Trevor Stewart grew up in a household with an eclectic record collection. Music from The Beatles, Trinidad, Tchaikovsky, Santana and bossa nova frequently filled the air. He began studying music at the age of eight with piano lessons. What was most appealing to him were the overtones that would rig out when the floor pedals were held down and a big chord was played. "I would come home from school and play these big, long chords at piano when no one else was around" he exclaims "the sound of one big chord brought a sense of peace, an almost other-worldly experience".

With such a profound experience at the piano, the cello seemed more magical "The thought that I could make that sound by pulling a stick over a string was beyond me. I requested one from the orchestra teacher and received a viola by mistake. After realizing the viola was much easier to carry around on the school bus I decided that maybe this really wasn't a mistake after all".  

Rap music hit the mainstream on MTV when Trevor was ten. Inspired by the groups at the time, he wrote a number a few songs and sent them to several record companies. Most replied back with one sending many of their own records wanting to hear and see more of the ground. "I was too shy at the time to follow up with the company, but it gave me the confidence to be able to pursue music". 

The love of rap and rock music eventually became a love for many different types of music. "At the time, I found pop music limiting. There would be a lot of guitars, drums and vocal. I soon rediscovered that music from different cultures could be so transporting. It opened my imagination to what music can be".

He studied viola and composition at Wichita State University. He soon found an instrument that would change his life. "I found the Chapman Stick online by accident. I immediately knew I had to pursue it, so I ordered it having never played one before". Trevor is one of the very few "Stickists" residing in Kansas.

In Performance- Trevor's solo performances are often widely eclectic covering many genre's from classical and jazz to rock with original compositions. His concerts often consist of viola and hammered dulcimer on top of live loop recording with the Stick which has the feeling of a full ensemble. In 2016 Trevor toured with Tony Orlando's Great American Christmas.

Earthlines-  Trevor led a quartet named Earthlines which consisted of a Native American flute, steel drums and percussion. The group earned a standing ovation for their performance at the celebrated Walnut Valley Festival in 2009 and 2010. 

On TV- Earthlines first album titled 'Dreamwalking' is the soundtrack to a documentary titled ‘Return to PrairyErth‘ which stars New York Times bestselling author William Least Heat-Moon. Trevor's music served a large part in the soundtrack of the 2007 regional PBS documentary 'Flint Hills: Meditations from a Kansas Prairie'.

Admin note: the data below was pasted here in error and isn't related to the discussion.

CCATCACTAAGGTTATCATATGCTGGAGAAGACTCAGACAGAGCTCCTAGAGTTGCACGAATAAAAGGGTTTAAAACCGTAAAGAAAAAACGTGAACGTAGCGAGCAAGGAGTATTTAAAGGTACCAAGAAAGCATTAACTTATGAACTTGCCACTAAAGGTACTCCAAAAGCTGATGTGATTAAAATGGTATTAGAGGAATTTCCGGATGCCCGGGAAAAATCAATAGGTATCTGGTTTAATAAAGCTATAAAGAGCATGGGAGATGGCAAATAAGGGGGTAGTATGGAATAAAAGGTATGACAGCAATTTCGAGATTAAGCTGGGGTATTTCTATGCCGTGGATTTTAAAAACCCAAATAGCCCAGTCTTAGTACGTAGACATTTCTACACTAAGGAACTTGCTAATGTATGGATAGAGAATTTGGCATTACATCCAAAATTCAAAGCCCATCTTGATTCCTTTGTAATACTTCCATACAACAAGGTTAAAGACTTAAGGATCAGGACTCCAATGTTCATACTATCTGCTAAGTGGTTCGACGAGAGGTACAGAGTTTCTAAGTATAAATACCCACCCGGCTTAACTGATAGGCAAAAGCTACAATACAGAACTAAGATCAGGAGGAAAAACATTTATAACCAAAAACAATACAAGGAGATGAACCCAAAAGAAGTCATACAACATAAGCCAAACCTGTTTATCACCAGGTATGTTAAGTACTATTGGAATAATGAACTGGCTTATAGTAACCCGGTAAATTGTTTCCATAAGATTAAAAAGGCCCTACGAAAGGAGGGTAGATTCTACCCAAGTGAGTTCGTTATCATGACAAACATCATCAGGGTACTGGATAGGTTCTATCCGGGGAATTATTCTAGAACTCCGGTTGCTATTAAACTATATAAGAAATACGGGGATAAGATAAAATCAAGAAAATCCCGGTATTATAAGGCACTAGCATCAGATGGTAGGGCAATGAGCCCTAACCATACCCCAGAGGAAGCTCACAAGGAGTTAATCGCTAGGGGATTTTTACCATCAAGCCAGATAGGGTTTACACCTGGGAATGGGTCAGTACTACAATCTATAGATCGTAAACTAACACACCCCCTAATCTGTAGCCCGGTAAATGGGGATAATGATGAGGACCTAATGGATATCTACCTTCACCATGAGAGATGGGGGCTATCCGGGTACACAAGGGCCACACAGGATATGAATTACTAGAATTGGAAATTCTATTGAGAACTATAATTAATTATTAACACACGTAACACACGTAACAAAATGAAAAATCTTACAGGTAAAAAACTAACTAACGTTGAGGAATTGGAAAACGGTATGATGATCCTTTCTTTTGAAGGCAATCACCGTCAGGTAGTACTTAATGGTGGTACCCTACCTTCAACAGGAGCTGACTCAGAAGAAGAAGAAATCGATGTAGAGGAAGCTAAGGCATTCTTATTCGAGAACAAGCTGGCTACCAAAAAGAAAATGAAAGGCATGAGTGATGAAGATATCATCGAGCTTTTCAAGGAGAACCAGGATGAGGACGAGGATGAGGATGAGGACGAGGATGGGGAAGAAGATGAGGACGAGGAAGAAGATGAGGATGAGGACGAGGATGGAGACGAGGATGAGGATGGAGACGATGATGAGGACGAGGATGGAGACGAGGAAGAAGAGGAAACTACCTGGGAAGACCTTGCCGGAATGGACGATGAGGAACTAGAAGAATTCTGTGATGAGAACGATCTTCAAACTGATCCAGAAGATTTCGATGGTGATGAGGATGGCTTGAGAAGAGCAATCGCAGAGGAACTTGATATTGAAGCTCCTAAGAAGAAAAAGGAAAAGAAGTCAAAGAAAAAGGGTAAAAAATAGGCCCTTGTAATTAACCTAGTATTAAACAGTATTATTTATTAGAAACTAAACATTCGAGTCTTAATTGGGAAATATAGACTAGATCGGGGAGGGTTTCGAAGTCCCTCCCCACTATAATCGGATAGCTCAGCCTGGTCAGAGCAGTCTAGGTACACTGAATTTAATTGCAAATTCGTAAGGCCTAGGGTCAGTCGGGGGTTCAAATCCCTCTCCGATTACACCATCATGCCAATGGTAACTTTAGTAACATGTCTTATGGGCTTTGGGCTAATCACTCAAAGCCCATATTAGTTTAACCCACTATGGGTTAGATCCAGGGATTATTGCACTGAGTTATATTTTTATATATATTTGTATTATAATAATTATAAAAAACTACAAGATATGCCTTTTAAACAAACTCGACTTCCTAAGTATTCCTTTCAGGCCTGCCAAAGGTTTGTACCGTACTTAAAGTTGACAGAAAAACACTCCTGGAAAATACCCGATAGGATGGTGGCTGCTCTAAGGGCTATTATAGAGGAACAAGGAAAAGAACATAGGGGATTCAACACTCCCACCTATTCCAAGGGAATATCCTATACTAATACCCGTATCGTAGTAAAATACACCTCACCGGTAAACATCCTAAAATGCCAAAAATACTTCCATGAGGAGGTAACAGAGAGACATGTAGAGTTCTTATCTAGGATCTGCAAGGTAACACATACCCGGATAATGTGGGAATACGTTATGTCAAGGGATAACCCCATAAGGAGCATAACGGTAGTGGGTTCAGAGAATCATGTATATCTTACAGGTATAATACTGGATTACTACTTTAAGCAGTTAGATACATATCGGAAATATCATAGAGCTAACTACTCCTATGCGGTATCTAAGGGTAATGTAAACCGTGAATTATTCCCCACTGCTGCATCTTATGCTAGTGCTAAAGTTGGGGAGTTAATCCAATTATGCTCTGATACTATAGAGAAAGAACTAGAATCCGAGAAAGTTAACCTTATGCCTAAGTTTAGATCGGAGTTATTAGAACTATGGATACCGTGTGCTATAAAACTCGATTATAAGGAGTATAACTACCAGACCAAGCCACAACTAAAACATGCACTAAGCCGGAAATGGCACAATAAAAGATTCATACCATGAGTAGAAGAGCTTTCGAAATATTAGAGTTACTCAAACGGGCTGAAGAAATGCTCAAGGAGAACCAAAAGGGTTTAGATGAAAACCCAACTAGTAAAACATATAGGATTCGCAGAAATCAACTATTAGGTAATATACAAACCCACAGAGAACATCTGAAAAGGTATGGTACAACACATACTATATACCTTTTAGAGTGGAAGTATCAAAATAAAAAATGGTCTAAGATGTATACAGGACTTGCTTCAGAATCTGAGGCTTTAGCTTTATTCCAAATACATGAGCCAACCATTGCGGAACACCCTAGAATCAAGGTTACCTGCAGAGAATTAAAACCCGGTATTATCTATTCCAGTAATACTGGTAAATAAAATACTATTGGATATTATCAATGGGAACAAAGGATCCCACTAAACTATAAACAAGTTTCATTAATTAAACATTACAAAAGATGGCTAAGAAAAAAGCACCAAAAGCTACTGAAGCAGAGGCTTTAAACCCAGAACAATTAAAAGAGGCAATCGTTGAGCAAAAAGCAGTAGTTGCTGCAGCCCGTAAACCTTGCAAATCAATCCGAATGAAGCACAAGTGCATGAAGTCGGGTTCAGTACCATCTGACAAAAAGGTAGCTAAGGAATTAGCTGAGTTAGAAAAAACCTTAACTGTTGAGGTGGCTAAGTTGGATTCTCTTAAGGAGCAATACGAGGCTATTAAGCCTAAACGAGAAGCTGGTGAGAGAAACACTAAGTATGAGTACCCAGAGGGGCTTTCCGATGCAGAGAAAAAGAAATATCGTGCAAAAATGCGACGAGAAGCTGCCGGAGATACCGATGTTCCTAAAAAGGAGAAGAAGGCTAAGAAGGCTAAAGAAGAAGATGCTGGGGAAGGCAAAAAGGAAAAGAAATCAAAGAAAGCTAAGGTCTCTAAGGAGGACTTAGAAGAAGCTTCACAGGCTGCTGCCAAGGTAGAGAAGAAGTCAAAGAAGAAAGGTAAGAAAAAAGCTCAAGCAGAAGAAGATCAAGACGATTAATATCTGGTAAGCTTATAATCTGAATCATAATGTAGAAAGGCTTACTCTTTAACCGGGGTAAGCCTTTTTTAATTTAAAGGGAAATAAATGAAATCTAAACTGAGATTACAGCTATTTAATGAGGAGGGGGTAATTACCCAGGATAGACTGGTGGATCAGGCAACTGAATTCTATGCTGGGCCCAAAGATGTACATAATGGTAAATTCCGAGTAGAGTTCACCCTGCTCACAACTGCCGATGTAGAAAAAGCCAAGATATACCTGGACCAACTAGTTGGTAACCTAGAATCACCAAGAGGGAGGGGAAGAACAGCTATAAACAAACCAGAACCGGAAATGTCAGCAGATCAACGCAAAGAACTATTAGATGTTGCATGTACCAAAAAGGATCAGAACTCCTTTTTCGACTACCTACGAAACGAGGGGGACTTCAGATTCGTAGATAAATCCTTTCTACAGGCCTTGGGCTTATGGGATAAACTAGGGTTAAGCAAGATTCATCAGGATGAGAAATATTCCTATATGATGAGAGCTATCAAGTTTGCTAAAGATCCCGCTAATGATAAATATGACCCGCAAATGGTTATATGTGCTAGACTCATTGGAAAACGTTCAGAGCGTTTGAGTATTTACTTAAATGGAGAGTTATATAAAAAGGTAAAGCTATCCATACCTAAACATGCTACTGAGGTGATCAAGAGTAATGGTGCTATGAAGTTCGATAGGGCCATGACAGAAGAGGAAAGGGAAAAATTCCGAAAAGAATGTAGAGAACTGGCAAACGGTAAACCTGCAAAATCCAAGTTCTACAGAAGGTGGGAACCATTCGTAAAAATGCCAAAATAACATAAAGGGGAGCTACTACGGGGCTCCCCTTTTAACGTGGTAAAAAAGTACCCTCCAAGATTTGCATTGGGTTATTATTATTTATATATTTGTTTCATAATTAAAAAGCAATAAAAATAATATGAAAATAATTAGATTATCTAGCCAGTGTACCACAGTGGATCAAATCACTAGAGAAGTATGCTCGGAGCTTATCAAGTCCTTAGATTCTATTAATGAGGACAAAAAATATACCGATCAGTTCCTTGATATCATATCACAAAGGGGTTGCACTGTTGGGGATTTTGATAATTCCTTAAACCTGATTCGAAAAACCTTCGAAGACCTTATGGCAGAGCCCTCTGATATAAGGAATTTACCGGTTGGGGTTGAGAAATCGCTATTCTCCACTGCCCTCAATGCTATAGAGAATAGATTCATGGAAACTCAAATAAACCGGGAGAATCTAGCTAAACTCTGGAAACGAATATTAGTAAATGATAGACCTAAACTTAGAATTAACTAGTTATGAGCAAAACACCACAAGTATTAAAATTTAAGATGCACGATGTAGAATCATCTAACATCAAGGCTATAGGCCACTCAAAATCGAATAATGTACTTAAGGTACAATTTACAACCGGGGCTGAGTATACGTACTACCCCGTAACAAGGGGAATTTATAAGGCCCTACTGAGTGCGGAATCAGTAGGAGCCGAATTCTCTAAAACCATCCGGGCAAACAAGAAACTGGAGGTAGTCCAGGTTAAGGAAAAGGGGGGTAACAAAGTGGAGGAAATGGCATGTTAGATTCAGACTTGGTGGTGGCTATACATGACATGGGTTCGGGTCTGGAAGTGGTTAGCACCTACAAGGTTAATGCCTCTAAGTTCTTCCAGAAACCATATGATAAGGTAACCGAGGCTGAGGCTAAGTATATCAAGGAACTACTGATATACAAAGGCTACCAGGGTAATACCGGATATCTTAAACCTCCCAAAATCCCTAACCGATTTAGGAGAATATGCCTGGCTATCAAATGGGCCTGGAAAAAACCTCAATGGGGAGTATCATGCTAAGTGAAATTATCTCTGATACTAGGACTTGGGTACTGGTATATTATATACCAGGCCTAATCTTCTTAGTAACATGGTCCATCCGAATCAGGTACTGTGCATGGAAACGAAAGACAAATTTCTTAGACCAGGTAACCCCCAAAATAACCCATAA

On the Radio- 'Dreamwalking' reached the top 10 on new age radio playlists according to zonemusicreporter.com. The album has been heard on the nationally syndicated radio programs 'Hearts of Space' and 'Echoes' where it reached the top 25. Trevor's music is heard frequently on the Nightcrossing's radio program on 90.1 KHCC and on 89.3 KCUR in Kansas City. 

In Schools- In 2010 Trevor began giving educational programs to schools around the Wichita area. His performances include musical instruments from around the world in order to teach about international cultures. Creating new music with the students is a way of finding what inspires us and connects us to each other. 

Passing Through- Primarily performing solo, he has also contributed to various groups and projects such as the Native-American music group Passing Through which was nominated for a Native American Music Award in 2006 and an Indian Summer Music award in 2005. Trevor's playing also appears on the album 'Flood' by Telarc label blues recording artists Moreland and Arbuckle. 

The Chapman Stick- The Chapman Stick (R) is a unique musical instrument invented by Emmett Chapman in 1969. It consists of a long fret board with twelve strings spanning a bass and guitar range. Sound is produced when the strings are "tapped" against the frets by the fingers. An electronic pickup is used to amplify the sounds. This new technique allows the musician to use both hands in order to play multiple parts like a piano while having the direct fingers-to-strings control and feel similar to a guitar.

The model of Stick that Trevor uses utilizes a MIDI pickup on the upper strings which can trigger a synthesizer while simultaneously playing the natural sound of the Stick. Mr. Chapman continues to manufacture the Stick at his home in Woodland Hills, CA. See www.stick.com for more about the Chapman Stick.

Email: trevornote@gmail.com